Neil rides a train, passing by some cows. A man adjusts his bad toupee; a ventriloquist’s dummy raises its eyebrows. Chris raises his own eyebrows and cracks a smile! An actual Chris Lowe facial expression!


“Tell me that your sweet love hasn’t died,” Neil sings, glancing over at Chris. One way of interpreting the body of the Pet Shop Boys’ work is as a sequence of songs that Neil sings while Chris looks on silently, as his friend, or his conscience. Another is that Neil is actually singing them all to Chris, but that they have so thoroughly crushed each others’ hearts, they can barely stand to look at each other.

Chris and Neil walk in slow motion through a train station, where a tableau of what appear to be World War I soldiers are listening to a violinist play. Neil consults with a gypsy fortune teller (Chris in disguise, Annually tells me).

The hitchhiker (prolific British actor Joss Ackland) starts singing along. “Where are you going?” Chris asks him, looking in the rear-view mirror. “I’m going there,” the hitchhiker says. “But I like it here, wherever it is.”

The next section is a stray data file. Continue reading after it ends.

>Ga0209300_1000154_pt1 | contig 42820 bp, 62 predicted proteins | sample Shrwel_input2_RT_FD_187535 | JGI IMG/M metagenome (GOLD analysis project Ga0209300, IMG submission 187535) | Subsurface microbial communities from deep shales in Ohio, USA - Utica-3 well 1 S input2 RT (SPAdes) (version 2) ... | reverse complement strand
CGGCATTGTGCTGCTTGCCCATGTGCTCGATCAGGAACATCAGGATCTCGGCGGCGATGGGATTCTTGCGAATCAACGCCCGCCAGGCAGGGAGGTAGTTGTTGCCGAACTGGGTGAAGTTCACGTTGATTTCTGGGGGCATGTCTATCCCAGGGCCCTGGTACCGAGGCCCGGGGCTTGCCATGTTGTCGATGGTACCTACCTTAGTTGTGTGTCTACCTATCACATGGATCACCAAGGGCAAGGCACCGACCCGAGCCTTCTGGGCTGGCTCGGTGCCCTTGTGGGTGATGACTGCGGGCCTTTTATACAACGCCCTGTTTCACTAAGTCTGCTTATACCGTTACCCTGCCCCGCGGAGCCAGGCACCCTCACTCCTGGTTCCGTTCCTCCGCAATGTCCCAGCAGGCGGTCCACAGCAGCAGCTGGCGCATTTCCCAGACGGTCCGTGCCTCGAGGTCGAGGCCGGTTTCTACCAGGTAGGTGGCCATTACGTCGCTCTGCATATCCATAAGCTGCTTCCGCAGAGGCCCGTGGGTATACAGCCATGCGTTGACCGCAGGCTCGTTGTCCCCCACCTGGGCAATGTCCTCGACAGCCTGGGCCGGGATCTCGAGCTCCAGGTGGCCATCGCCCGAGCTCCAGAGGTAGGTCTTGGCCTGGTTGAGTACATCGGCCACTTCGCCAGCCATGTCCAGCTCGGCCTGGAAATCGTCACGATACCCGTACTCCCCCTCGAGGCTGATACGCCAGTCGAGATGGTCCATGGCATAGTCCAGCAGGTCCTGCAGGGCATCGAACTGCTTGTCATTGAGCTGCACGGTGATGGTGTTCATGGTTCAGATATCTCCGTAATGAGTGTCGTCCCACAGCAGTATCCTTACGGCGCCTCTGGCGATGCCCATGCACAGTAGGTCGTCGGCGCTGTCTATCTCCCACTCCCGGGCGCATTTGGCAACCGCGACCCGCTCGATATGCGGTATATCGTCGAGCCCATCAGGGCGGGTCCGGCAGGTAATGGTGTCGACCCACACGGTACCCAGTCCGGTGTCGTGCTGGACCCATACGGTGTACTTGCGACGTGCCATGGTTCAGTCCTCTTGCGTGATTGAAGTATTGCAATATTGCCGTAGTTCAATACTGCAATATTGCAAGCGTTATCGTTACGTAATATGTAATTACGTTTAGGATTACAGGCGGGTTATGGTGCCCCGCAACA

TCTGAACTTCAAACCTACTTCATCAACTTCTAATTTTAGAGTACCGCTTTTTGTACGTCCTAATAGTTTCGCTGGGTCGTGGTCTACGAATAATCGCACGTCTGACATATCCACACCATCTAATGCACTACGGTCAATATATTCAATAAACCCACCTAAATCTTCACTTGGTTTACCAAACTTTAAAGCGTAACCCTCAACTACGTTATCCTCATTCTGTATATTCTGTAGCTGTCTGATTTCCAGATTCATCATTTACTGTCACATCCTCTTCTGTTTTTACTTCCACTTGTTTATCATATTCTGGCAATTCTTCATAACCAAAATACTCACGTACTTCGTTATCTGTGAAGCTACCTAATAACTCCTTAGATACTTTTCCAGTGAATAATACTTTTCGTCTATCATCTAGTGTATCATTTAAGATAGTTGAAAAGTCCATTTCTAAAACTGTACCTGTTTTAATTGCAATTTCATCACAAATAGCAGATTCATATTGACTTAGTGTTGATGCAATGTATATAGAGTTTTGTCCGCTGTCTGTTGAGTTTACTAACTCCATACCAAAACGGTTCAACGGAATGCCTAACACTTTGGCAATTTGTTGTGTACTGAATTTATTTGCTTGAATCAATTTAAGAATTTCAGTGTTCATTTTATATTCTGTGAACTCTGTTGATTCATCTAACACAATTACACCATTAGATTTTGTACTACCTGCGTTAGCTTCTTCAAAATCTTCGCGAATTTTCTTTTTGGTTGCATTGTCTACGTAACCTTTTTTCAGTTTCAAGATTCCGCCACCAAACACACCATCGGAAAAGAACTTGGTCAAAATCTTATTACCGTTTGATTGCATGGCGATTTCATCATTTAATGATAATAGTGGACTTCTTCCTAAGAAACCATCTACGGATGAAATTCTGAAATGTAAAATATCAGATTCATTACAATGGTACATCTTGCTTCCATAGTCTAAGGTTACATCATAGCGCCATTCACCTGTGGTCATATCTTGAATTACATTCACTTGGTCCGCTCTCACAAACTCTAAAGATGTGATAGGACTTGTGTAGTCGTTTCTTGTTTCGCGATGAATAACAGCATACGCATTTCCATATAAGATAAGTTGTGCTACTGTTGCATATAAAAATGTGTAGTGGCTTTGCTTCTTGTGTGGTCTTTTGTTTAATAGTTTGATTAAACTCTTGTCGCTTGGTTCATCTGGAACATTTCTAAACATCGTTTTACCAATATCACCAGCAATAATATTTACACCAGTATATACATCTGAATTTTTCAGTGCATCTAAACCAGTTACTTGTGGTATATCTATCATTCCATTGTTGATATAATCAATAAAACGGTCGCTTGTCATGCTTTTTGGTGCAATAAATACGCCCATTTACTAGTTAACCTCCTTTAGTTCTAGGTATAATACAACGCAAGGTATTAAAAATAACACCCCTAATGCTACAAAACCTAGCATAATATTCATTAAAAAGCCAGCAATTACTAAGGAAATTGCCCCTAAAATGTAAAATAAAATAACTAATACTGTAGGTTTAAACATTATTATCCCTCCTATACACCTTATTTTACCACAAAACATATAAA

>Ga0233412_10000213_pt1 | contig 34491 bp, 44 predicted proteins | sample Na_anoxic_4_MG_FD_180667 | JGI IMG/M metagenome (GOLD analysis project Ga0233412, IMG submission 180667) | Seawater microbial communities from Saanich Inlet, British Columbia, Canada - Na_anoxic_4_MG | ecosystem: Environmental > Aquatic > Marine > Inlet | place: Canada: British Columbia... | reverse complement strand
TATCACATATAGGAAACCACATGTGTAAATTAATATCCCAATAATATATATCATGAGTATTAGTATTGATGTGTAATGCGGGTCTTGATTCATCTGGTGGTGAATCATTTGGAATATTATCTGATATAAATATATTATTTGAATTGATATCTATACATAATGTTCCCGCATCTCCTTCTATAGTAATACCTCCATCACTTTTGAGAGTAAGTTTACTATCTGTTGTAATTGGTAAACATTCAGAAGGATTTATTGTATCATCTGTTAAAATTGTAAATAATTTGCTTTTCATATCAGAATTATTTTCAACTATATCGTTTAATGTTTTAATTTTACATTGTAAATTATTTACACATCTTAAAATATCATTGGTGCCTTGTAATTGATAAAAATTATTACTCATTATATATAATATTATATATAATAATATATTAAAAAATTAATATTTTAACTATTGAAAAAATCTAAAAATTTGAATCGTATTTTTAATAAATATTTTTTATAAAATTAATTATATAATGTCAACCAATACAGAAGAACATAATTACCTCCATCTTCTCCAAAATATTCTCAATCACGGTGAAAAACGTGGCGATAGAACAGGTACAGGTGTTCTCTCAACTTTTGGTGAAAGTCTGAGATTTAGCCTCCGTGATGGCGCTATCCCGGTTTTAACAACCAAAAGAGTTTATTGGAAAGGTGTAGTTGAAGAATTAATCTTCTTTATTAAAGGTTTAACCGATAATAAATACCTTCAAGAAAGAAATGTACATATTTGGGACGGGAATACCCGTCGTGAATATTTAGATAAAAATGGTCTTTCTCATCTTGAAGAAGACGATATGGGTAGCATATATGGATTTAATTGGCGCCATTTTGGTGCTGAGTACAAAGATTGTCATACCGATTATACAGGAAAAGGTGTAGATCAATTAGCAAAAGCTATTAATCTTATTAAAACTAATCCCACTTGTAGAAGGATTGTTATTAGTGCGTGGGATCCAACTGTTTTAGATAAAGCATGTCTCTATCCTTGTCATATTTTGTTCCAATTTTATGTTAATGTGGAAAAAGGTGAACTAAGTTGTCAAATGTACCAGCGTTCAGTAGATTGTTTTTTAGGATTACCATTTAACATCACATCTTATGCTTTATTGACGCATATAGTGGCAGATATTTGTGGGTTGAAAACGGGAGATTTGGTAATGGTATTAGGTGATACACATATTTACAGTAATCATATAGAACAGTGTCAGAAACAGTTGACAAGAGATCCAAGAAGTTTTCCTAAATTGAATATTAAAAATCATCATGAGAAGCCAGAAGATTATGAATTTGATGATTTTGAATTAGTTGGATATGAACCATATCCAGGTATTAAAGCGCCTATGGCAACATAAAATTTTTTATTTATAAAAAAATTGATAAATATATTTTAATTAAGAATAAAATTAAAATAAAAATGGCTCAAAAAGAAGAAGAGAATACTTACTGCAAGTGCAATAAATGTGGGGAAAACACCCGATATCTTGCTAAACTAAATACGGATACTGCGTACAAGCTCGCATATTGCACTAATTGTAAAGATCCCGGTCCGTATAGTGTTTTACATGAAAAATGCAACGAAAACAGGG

Any pretense of plot disappears as the editor throws in all the bits of the movie that haven’t been used yet: Footage of a reclining pilot, then a biplane curving through the British sky. Disco dancers. A car showroom. Chris throws a plate of food on a woman.


“Stop the car!” says the hitchhiker. “I’m getting out. You are no longer here.” The car halts, and so does the video.

“Always on My Mind” is credited in the text block as being on Actually. As regular commenter Chris Molanphy noted recently, it wasn’t actually a bonus track on the album: EMI just bundled a separate physical single into the Actually package. (A longer, remixed version appeared on the Pet Shop Boys’ next album, Introspective; the hit version can also be found in the Discography package.) Regardless, the single hit #4 on the pop charts. You can watch the video here.

posted 19 June 2008 in 1988 and tagged , , , . 5 comments

5 Comments on 1988 Countdown #92: Pet Shop Boys, “Always on My Mind”

  1. Chris M. Says:

    Brilliant exegesis. Thank you. (And thanks for the link.)

    The conductors’ faces, we see, are painted in black-and-white zebra stripes. Chris looks at them, but seems bored.